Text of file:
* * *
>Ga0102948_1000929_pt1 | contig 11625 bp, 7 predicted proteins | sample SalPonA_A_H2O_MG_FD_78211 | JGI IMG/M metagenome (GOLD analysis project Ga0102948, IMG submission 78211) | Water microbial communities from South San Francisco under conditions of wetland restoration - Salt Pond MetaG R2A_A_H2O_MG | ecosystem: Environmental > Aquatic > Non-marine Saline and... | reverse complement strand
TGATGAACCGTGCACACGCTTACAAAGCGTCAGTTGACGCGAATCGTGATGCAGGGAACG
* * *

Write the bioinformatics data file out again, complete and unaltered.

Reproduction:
>Ga0102948_1000929_pt1 | contig 11625 bp, 7 predicted proteins | sample SalPonA_A_H2O_MG_FD_78211 | JGI IMG/M metagenome (GOLD analysis project Ga0102948, IMG submission 78211) | Water microbial communities from South San Francisco under conditions of wetland restoration - Salt Pond MetaG R2A_A_H2O_MG | ecosystem: Environmental > Aquatic > Non-marine Saline and... | reverse complement strand
TGATGAACCGTGCACACGCTTACAAAGCGTCAGTTGACGCGAATCGTGATGCAGGGAACG